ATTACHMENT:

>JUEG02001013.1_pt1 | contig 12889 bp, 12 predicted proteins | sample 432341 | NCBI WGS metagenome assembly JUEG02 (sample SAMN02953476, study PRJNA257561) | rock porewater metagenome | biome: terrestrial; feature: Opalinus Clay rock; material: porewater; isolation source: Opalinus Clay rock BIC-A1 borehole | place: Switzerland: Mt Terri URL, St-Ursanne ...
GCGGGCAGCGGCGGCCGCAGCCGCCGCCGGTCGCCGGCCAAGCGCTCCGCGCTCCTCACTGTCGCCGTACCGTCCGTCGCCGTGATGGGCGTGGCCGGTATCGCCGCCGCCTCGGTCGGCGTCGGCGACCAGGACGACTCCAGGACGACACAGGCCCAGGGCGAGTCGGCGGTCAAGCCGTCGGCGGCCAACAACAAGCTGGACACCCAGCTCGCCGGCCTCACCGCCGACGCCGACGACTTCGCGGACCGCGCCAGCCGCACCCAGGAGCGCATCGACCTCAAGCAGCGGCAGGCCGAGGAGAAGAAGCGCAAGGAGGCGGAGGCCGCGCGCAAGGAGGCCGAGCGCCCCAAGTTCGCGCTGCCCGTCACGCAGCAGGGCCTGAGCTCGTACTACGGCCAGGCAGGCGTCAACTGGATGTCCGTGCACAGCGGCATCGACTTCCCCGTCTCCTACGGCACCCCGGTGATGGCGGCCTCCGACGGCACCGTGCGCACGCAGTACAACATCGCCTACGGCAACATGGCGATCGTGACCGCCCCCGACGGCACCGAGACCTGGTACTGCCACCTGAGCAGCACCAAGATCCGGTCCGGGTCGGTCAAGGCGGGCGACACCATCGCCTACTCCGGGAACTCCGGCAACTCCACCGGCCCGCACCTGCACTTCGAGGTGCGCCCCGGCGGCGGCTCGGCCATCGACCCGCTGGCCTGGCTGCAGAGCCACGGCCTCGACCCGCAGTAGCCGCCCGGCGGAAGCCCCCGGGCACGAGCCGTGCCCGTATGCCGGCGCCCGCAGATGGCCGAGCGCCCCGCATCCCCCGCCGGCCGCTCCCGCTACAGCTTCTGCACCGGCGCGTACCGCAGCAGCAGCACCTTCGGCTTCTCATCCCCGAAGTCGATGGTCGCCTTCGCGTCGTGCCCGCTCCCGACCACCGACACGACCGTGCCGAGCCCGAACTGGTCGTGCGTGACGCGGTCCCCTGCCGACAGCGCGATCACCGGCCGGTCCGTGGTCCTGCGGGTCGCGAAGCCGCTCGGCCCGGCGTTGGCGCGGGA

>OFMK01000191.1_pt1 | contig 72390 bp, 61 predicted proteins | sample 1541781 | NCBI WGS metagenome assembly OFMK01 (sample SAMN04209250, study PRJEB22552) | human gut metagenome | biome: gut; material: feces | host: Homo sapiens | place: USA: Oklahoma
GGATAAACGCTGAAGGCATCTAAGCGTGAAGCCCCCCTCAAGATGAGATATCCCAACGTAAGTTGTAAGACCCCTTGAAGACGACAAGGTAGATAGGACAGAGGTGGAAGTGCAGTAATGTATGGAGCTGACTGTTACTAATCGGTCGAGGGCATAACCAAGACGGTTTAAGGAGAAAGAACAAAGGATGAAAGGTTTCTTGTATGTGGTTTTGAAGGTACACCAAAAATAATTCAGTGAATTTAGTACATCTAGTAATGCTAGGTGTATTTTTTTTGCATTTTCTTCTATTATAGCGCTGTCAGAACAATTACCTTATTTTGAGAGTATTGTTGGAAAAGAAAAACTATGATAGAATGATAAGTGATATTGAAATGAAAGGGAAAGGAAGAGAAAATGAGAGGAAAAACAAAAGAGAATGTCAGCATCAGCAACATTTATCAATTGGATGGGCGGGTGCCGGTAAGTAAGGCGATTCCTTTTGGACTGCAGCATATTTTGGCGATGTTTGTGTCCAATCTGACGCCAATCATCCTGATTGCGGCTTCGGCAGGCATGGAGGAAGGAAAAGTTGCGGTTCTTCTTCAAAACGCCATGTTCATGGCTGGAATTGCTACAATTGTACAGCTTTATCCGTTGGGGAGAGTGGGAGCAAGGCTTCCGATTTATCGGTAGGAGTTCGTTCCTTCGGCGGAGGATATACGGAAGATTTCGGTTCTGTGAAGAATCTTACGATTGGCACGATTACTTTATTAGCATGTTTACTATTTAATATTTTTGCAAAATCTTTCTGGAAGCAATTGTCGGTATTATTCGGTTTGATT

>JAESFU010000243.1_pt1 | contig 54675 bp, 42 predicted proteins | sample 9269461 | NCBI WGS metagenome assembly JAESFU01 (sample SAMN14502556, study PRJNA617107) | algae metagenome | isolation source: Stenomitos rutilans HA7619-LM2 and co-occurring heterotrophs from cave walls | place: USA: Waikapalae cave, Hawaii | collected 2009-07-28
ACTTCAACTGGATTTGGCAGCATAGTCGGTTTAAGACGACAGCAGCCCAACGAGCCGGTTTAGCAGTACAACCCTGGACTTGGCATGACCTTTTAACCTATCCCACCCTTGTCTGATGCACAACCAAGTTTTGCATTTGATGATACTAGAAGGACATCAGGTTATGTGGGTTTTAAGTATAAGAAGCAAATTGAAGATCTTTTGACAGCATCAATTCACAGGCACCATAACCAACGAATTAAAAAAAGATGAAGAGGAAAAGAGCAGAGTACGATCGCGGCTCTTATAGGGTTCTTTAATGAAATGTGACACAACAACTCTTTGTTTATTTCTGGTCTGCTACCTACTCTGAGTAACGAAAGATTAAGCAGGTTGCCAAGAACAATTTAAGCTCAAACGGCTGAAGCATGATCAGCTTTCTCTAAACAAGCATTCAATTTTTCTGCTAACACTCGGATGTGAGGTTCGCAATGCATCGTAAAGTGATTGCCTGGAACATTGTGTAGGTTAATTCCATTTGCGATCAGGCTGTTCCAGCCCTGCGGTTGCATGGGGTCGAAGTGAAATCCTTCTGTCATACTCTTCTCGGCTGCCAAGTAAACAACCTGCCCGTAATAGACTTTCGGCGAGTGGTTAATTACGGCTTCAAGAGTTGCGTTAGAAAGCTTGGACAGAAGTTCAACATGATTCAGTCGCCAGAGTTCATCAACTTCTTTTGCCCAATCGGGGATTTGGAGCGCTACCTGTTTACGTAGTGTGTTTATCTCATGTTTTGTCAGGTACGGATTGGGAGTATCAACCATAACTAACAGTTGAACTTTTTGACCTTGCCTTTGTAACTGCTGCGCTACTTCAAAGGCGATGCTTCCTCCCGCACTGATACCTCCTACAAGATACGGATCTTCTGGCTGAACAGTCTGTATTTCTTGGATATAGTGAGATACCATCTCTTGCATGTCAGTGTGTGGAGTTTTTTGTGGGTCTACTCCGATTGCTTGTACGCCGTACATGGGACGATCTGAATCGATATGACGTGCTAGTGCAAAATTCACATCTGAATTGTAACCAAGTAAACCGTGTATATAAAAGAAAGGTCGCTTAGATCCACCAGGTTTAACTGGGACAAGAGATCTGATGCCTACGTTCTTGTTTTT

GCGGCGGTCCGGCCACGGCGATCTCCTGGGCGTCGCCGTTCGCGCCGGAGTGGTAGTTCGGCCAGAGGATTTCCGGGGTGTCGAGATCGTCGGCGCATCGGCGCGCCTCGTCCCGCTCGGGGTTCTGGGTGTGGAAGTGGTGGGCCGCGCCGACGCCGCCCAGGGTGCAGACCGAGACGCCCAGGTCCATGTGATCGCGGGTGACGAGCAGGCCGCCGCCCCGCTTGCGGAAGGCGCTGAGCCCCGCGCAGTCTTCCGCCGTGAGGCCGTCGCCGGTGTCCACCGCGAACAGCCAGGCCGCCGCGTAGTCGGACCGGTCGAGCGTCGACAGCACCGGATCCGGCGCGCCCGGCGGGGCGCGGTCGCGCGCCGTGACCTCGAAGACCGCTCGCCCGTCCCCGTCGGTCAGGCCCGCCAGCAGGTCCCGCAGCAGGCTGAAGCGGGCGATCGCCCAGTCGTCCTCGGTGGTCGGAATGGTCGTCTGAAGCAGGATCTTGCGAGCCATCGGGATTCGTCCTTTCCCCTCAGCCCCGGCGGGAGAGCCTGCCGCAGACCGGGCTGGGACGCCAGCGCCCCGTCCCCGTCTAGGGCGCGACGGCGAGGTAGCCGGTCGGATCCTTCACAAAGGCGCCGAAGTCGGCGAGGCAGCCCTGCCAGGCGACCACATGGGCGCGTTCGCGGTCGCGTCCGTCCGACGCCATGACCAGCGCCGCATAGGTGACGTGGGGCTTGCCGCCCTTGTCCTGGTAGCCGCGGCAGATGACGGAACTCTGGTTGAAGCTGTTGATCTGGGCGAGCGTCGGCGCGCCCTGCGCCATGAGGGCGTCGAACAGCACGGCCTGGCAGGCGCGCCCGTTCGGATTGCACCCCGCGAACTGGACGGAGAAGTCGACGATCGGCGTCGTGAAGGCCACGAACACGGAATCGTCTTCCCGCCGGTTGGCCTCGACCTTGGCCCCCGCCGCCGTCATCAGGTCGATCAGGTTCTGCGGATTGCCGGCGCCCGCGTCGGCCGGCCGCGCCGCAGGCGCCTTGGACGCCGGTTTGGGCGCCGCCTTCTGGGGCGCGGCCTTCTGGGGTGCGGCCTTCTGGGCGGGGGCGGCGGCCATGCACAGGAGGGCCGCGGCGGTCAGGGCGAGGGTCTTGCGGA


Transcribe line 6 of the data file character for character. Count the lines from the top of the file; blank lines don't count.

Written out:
ACTTCAACTGGATTTGGCAGCATAGTCGGTTTAAGACGACAGCAGCCCAACGAGCCGGTTTAGCAGTACAACCCTGGACTTGGCATGACCTTTTAACCTATCCCACCCTTGTCTGATGCACAACCAAGTTTTGCATTTGATGATACTAGAAGGACATCAGGTTATGTGGGTTTTAAGTATAAGAAGCAAATTGAAGATCTTTTGACAGCATCAATTCACAGGCACCATAACCAACGAATTAAAAAAAGATGAAGAGGAAAAGAGCAGAGTACGATCGCGGCTCTTATAGGGTTCTTTAATGAAATGTGACACAACAACTCTTTGTTTATTTCTGGTCTGCTACCTACTCTGAGTAACGAAAGATTAAGCAGGTTGCCAAGAACAATTTAAGCTCAAACGGCTGAAGCATGATCAGCTTTCTCTAAACAAGCATTCAATTTTTCTGCTAACACTCGGATGTGAGGTTCGCAATGCATCGTAAAGTGATTGCCTGGAACATTGTGTAGGTTAATTCCATTTGCGATCAGGCTGTTCCAGCCCTGCGGTTGCATGGGGTCGAAGTGAAATCCTTCTGTCATACTCTTCTCGGCTGCCAAGTAAACAACCTGCCCGTAATAGACTTTCGGCGAGTGGTTAATTACGGCTTCAAGAGTTGCGTTAGAAAGCTTGGACAGAAGTTCAACATGATTCAGTCGCCAGAGTTCATCAACTTCTTTTGCCCAATCGGGGATTTGGAGCGCTACCTGTTTACGTAGTGTGTTTATCTCATGTTTTGTCAGGTACGGATTGGGAGTATCAACCATAACTAACAGTTGAACTTTTTGACCTTGCCTTTGTAACTGCTGCGCTACTTCAAAGGCGATGCTTCCTCCCGCACTGATACCTCCTACAAGATACGGATCTTCTGGCTGAACAGTCTGTATTTCTTGGATATAGTGAGATACCATCTCTTGCATGTCAGTGTGTGGAGTTTTTTGTGGGTCTACTCCGATTGCTTGTACGCCGTACATGGGACGATCTGAATCGATATGACGTGCTAGTGCAAAATTCACATCTGAATTGTAACCAAGTAAACCGTGTATATAAAAGAAAGGTCGCTTAGATCCACCAGGTTTAACTGGGACAAGAGATCTGATGCCTACGTTCTTGTTTTT